Its very difficult to write the reality here. Last evening, after class, I was invited by some of the participants, all Muslem, to visit the Nativity Church and the manger. Because I was with them, I got access to areas of the Church I did not see on Friday–and they graciously shared their understanding of the significance and power of Jesus life, and the holiness and historic magnificence of this place. As one enters the Church, there is a large sign stating that the roof repairs, taking place now, are being funded by the President of Palestine. Apparently, personally. As we stood in a small cave under the current Church, I blurted out–without thinking–“Jesus was a Palestinian”. My friends laughed, and say “You didn’t know he was born in Bethlehem?”. I replied that I did–but never had anyone in all my readings, studying, conversations about Jesus’ life—ever acknowledged that Jesus …

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Palestine, Day 3

I arrived in Tel Aviv after a long-way-around journey from Khartoum, via Frankfurt, on Saturday afternoon. I had to travel on 2 tickets, and 2 passports, due to the non-relationship diplomacy between Sudan and Israel. When I arrived, the wild sand and dust storm that has blanketed areas in Palestine and Lebanon and Syria with snow, created dust and sand “fog” so thick I could only see a few feet ahead of me. I tried to walk around Bethlehem, where I am teaching–but the wind was a shrieking cold cyclone that made anything other than staying safe and warm inside impossible. I did manage to get a taxi to Manger square, and visited The Church of the Nativity and the manger. Who knows if this is really the precise place where Jesus was born–but it feels, deeply, like a holy place. This is a distressing time to be in Palestine. …

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Departing Khartoum

The week flew by here, and I am already checked in and preparing to depart this ancient city. There is a magic here–in the light, the dust, the fluid movement of sand and robes and breezes–that is seldom talked about where I come from. There isn’t a whole lot to do here, if one expects the kind of busy-ness we are accustomed to in many parts of the west. But I never tired of watching the sun rise and set here, because the colors that day fades in and out of are not colors I see elsewhere–they are softer, more muted, more gentle. Today a friend, Sue, who worked with my husband 20 years ago in Uganda, took my colleague and I to the old souks–we visited the bead markets and the place where many old baskets and carvings are available under piles of more touristy-oriented knick knacks. Some of …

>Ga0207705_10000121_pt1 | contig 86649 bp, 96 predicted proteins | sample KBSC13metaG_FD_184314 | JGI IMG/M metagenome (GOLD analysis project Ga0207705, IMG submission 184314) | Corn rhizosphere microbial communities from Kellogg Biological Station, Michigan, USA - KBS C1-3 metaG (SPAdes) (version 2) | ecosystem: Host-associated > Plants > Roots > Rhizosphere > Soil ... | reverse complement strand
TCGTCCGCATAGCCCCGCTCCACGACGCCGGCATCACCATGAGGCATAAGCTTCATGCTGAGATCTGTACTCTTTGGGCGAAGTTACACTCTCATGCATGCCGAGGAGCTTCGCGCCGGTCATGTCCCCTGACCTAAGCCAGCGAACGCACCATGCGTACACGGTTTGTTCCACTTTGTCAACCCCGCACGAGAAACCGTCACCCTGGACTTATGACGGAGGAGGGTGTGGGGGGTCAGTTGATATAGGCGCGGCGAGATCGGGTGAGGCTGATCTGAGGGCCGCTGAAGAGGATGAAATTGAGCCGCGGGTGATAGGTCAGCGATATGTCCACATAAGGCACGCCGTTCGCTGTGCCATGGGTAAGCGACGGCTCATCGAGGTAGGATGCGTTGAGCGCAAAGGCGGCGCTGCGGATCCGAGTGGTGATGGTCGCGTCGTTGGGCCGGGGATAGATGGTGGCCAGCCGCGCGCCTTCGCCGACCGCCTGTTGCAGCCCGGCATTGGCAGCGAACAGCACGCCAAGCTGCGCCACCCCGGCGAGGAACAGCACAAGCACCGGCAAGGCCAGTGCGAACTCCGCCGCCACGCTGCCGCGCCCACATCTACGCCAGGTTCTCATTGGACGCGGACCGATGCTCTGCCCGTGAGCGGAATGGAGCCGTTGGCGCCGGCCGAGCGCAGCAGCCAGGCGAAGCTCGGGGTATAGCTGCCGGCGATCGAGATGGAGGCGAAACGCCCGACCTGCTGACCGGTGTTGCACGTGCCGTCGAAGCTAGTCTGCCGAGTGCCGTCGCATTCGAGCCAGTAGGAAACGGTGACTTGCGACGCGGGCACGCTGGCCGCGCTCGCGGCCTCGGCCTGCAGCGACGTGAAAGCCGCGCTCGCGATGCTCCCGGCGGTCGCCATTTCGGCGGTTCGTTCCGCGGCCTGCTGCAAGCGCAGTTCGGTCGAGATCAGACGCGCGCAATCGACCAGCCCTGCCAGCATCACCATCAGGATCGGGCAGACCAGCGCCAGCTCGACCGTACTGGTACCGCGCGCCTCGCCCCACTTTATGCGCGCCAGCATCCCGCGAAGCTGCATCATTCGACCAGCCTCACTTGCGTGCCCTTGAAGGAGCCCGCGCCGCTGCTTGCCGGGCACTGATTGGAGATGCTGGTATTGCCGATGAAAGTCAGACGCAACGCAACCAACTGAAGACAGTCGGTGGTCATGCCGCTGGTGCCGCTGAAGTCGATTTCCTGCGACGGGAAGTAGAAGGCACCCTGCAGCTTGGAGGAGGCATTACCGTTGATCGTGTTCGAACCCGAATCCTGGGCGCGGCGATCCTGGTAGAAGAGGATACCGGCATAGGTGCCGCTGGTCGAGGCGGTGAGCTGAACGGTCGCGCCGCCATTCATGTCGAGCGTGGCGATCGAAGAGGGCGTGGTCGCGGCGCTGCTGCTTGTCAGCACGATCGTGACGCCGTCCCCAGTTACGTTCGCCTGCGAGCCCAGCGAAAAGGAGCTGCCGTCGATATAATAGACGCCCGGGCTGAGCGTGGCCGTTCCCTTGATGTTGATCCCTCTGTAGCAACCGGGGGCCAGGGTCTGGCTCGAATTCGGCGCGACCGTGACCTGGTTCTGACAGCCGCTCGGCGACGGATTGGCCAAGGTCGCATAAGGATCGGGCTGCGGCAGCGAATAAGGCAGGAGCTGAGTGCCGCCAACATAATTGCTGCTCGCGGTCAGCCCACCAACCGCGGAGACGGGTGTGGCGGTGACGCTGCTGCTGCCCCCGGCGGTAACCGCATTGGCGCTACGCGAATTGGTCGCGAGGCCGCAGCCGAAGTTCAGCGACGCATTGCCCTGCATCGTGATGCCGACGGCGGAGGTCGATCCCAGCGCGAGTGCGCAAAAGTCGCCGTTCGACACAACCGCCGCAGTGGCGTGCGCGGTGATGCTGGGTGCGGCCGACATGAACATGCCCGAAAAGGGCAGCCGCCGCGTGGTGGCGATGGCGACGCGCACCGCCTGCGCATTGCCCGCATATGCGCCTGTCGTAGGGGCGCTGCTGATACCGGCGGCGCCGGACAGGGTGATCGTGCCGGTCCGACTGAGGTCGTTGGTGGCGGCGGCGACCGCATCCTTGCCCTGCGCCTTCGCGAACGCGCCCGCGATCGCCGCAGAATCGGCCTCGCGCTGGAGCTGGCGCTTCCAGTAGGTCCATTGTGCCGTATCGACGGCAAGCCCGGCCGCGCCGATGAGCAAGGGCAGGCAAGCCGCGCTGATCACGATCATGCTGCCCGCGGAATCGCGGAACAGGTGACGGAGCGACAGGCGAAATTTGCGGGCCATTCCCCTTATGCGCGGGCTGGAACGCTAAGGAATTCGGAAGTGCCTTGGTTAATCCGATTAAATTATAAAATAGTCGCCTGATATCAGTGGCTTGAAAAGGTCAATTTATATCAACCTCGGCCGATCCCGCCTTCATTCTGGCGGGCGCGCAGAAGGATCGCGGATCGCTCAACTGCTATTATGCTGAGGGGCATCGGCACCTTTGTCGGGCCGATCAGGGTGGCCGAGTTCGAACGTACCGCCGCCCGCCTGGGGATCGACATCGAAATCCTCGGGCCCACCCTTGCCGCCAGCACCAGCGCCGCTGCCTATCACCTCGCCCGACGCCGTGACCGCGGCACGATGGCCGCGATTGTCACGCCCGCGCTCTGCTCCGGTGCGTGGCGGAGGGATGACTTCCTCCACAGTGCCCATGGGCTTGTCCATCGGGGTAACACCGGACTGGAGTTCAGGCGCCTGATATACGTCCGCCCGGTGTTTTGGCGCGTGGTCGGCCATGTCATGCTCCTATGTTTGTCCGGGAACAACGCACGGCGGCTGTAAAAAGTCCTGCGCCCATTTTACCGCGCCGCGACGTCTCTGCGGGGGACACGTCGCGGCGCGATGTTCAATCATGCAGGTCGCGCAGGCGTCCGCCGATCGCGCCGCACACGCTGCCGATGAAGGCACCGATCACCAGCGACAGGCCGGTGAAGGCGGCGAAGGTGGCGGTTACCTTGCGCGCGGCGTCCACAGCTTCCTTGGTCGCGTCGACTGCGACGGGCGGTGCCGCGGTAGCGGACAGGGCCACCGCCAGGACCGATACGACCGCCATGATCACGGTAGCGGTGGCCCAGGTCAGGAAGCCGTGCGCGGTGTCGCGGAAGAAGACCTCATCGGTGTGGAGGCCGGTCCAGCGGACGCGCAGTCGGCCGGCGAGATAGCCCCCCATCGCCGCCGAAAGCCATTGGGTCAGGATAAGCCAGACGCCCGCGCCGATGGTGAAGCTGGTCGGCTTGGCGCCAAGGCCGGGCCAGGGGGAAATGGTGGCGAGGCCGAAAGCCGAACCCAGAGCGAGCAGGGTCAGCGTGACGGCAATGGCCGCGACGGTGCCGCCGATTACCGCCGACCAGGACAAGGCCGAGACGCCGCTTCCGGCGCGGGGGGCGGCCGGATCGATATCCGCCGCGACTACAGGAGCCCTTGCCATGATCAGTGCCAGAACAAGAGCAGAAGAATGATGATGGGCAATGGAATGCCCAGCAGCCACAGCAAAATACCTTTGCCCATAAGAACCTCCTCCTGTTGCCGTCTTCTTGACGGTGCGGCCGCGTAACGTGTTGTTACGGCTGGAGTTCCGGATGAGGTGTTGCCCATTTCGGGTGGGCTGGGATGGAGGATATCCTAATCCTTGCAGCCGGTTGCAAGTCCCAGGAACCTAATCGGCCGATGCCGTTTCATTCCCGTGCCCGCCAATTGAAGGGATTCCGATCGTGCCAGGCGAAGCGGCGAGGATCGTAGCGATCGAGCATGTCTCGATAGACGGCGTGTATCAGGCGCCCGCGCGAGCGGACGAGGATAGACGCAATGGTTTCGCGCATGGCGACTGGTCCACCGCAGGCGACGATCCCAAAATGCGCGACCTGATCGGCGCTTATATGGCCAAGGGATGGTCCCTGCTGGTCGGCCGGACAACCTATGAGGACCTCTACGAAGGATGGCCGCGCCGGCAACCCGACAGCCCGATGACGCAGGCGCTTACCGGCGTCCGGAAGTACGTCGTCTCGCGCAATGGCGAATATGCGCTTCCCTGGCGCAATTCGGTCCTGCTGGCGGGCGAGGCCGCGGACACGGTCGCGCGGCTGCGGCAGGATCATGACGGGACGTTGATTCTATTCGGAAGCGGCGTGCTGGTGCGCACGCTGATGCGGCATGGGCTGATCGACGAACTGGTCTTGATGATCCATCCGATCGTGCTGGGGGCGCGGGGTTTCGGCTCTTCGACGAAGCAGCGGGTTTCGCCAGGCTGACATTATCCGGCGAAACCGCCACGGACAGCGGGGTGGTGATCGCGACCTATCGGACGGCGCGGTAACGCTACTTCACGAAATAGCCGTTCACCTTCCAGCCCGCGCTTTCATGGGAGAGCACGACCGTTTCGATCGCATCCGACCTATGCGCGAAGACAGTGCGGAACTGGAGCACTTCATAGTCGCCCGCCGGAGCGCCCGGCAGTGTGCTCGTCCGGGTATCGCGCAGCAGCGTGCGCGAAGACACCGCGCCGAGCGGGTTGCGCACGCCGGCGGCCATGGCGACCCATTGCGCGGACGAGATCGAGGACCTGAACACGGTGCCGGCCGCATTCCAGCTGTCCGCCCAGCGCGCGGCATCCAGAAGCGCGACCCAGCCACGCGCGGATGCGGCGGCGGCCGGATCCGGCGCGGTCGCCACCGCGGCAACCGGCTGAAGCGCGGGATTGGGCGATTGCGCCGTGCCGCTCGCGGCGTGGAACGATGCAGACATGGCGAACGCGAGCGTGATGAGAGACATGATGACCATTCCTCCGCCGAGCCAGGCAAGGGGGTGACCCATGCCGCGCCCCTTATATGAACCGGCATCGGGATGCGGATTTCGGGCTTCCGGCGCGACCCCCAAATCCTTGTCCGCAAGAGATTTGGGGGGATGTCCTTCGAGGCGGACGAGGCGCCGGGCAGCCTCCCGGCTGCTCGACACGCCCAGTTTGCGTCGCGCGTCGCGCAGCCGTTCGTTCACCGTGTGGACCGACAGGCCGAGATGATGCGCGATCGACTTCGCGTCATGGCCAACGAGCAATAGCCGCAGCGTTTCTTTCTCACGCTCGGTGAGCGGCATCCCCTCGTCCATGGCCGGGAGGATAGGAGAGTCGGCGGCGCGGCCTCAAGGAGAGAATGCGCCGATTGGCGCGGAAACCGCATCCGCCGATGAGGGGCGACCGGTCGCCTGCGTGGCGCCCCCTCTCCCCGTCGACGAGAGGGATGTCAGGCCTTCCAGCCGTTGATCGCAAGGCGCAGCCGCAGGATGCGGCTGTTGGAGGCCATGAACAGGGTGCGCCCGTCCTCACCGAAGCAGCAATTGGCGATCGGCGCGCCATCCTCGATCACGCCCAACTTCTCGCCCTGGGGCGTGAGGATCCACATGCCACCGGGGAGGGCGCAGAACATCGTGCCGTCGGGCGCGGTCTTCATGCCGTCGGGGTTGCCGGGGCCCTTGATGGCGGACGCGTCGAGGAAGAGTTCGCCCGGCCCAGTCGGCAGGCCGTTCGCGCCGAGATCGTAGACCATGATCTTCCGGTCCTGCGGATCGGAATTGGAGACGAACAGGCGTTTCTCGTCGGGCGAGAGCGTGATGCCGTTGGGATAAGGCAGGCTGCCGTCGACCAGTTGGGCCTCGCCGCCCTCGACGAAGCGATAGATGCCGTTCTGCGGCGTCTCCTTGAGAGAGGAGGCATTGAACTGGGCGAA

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Sudan Day 3 & 4

I am in Khartoum, Sudan now. This was a really long and not an easy trip. Too many long layovers—which must, I’ve decided,make a significant contribution to jet lag, as I normally don’t get jet lagged, and its been a tough adjustment. It might also be this land— Sudan feels, to me, like stepping into the arms of the ancient mother. I was here three years ago, in Khartoum and Darfur, and I was especially captivated by the sand in Darfur (which is here, also, but less visible due to development). The sand is the color of dawn and runs like silk through my hands. In these ancient places, it almost seems as if the sand has absorbed the memories of many millions of years of sunrises and sunsets, of stars in the sky, of footsteps and camel-steps and the advance and receding of older oceans. I have asked a …

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Port au Prince, Haiti Day 12, Trip 6

Last day in Haiti, and the final trip of this piece of work (developing staff support) that began very soon after the earthquake. Yesterday was “meant” to be a quiet last day spent with friends, in closure, taking care of things that needed tending to. Instead, chaos. Traffic–which feels terminally congested beyond any normal measure of congestion, since the onslaught of International Aid, was incomprehensibly immobilized. ANPIL ANPIL BLOKIS. Everything took 1-2 hours more than usual. And I had three stops, throughout the day, to close this work. When a friend promising transportation didn’t come through, when those who came through with rides were caught in the nightmarish “BLOKIS”, I was late for everything. And then, at the end of the day, my only way home was a ride in an insufficiently “up kept” car, with no defrost, barely functioning windshield wipers, driven by a lovely many who did not …